Colin Powell is engaged in a war of words with two GOP heavyweights: Rush Limbaugh and former Vice President Dick Cheney.
Addressing 1,500 business leaders in Boston, the former secretary of state took on Cheney and Limbaugh, who have criticized Powell for endorsing Barack Obama in last year's presidential race. Powell recently lambasted Limbaugh, saying the radio icon "diminishes the party" with nastiness.
Limbaugh dismissed those comments, calling Powell "just another liberal."
Powell hit back on Tuesday night, according to the Boston Globe: "Rush Limbaugh says, 'Get out of the Republican Party,'" Powell told the business executives. "Dick Cheney says, 'He's already out.' I may be out of their version of the Republican Party, but there's another version of the Republican Party waiting to emerge once again."
Limbaugh returned fire on Wednesday, telling his radio show audience: "The version of the party that he's waiting to emerge is not the Reagan wing of the party. Does Powell have the pulse of the Republican Party, folks? He's for more spending. He's for higher taxes. He's against raising the social issues. He's for affirmative action. He's for amnesty for illegals. He endorsed Obama.
"And now there's an agenda -- an emerging agenda -- that he's waiting for for the Republican Party? The only thing emerging here is Colin Powell's ego. Colin Powell represents the stale, the old, the worn-out GOP that never won anything. The party of Gerald Ford, Nelson Rockefeller, Bill Scranton, Arnold Schwarzenegger and those types of people. Has anybody heard Colin Powell say a single word against Obama's radicalism -- or [Rep. Nancy] Pelosi or [Sen. Harry] Reid, for that matter? Maybe he has, but his fawning media sure hasn't reported if he has said it."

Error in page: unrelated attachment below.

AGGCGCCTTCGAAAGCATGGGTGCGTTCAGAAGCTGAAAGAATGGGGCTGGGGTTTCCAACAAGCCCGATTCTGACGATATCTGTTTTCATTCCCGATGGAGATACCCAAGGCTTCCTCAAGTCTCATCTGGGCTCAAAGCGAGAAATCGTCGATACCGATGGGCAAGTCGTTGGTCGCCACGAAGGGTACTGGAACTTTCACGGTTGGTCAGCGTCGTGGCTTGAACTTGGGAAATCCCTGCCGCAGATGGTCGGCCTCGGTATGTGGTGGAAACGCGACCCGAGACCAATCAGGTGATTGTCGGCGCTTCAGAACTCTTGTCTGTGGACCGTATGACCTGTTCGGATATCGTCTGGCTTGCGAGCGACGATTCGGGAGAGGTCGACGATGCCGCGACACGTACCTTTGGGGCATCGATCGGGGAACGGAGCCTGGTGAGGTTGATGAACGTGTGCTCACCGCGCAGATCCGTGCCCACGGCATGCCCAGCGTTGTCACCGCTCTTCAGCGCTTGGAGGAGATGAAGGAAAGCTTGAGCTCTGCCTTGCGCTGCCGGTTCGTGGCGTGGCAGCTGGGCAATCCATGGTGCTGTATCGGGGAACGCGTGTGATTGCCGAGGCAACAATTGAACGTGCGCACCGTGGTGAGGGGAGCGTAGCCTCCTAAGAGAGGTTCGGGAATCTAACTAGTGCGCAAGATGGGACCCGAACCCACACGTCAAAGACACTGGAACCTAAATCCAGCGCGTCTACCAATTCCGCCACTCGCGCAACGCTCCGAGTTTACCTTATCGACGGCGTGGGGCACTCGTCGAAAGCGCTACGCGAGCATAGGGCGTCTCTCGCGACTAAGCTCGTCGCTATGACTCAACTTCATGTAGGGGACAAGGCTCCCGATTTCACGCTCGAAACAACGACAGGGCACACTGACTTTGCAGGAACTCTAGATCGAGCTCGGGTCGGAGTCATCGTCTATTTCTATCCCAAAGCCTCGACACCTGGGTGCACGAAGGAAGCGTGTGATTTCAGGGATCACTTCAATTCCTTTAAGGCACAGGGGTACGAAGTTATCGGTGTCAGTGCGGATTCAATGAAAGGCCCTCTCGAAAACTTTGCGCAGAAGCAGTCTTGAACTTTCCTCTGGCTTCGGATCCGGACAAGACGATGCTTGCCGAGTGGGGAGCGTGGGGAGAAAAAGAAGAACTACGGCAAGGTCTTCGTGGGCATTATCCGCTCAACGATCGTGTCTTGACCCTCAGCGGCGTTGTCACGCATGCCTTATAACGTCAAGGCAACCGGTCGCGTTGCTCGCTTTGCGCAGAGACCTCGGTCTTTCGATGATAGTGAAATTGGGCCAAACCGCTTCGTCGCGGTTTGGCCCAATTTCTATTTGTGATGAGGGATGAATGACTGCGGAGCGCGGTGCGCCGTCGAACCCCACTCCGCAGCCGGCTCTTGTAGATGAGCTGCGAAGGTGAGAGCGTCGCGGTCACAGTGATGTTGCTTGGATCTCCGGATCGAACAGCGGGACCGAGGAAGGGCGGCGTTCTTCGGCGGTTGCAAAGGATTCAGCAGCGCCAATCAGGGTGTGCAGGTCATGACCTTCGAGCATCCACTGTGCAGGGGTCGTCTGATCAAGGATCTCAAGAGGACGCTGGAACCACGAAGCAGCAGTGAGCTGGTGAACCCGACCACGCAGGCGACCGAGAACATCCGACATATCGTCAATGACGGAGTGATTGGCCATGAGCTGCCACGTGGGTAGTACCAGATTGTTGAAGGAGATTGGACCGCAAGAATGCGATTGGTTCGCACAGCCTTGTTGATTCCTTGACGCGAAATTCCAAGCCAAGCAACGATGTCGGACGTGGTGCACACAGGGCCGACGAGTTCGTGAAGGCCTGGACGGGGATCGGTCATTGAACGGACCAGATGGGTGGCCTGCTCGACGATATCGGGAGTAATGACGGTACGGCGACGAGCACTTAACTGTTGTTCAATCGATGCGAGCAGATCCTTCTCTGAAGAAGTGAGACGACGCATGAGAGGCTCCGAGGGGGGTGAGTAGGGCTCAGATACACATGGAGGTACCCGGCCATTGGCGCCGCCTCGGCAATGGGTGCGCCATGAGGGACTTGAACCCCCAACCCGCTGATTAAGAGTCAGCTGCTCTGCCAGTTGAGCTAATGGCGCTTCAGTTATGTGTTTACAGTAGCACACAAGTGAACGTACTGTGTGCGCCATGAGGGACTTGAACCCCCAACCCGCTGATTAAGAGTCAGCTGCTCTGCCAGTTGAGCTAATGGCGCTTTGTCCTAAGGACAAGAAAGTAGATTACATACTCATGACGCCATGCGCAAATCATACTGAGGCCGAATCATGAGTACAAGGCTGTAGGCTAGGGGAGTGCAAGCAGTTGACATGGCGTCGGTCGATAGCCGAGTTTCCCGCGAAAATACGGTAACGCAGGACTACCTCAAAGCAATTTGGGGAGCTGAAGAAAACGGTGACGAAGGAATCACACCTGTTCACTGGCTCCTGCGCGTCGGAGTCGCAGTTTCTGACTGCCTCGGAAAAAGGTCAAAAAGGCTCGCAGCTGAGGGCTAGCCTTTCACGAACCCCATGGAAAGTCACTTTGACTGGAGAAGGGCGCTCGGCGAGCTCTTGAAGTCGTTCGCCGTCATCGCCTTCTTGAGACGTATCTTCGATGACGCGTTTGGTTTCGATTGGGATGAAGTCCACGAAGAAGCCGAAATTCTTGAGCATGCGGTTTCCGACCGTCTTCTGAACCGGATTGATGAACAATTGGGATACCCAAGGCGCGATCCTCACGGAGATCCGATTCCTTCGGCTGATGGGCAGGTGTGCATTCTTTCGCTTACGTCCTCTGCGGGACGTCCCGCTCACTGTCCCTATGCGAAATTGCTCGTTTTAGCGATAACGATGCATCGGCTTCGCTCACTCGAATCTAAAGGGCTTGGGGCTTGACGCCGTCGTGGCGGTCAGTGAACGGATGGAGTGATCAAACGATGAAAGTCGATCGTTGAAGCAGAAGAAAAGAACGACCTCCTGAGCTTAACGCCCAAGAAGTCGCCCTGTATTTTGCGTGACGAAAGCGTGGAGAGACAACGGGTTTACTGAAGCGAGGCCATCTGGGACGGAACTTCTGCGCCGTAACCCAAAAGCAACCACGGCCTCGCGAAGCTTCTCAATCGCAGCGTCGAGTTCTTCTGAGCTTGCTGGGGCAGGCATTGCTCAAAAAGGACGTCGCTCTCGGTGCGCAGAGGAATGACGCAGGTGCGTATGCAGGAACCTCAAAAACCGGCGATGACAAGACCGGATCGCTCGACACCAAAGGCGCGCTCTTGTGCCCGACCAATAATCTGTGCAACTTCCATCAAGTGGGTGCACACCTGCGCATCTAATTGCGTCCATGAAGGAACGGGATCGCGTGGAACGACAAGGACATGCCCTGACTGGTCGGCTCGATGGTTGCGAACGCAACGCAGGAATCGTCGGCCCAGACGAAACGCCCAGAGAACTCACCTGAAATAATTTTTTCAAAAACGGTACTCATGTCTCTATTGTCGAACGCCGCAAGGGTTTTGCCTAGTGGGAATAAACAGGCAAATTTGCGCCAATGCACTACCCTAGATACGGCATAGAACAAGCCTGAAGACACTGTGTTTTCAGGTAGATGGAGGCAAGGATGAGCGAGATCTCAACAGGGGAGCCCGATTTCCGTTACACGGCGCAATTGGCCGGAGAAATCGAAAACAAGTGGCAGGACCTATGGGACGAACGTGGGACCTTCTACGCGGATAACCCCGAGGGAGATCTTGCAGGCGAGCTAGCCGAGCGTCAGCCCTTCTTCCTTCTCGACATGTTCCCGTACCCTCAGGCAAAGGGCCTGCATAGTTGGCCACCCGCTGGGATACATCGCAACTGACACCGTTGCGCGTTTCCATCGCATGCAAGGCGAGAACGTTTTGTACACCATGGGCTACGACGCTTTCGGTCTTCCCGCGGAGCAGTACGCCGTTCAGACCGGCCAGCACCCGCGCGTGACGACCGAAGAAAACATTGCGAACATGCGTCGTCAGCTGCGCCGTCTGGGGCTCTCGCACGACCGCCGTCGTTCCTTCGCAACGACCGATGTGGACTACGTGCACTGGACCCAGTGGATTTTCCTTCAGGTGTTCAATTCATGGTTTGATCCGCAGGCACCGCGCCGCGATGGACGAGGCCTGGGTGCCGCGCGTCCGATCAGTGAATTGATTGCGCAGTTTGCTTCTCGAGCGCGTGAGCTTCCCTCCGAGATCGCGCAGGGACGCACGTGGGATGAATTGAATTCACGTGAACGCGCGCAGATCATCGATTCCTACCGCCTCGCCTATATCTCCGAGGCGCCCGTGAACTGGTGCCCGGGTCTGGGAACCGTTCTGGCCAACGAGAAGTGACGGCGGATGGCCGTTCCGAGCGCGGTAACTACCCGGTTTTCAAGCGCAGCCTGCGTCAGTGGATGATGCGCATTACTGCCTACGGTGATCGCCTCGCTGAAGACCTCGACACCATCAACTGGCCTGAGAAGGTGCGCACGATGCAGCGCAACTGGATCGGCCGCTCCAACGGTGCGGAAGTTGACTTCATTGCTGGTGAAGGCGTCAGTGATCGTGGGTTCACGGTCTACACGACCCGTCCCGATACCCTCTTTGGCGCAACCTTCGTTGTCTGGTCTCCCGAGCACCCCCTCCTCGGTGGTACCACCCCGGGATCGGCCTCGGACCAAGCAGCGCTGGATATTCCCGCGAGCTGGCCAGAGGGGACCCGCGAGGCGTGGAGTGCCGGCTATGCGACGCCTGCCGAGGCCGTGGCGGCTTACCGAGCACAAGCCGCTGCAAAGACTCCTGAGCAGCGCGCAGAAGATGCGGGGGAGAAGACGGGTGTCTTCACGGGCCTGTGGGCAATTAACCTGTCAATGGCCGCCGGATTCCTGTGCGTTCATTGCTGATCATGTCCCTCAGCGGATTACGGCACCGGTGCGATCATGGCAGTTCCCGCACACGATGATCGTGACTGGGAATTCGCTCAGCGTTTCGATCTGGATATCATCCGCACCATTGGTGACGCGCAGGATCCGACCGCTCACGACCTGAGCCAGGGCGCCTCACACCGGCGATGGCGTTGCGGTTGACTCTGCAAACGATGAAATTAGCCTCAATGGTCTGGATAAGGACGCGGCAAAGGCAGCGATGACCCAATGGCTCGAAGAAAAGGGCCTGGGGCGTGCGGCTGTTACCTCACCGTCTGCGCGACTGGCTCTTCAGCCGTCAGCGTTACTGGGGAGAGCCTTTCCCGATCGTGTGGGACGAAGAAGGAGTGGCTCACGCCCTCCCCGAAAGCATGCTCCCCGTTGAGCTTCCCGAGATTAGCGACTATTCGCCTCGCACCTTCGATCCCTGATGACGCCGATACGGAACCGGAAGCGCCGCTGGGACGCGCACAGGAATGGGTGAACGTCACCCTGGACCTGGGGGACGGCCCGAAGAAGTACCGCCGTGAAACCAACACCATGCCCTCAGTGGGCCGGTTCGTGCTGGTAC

Limbaugh also told his audience that he is "resigning as the titular head of the Republican Party."
"I have been anointed to this position by members of the drive-by media, and of course the Obama White House," he said. "I hereby today ladies and gentleman announce I am resigning ... as the titular head of the Republican party. ... It was a position that rather was ladled onto me. ... I quit."
Cheney also has ripped into Powell, recently saying on "Face the Nation" that Limbaugh, not Powell, would be his choice if he had to pick someone to lead the Republican Party. "My impression was that Colin was no longer a Republican," he said.
Cheney is scheduled to deliver a key speech on national security Thursday morning in Washington, D.C. The address, titled "Keeping America Safe," will be delivered at the American Enterprise Institute.
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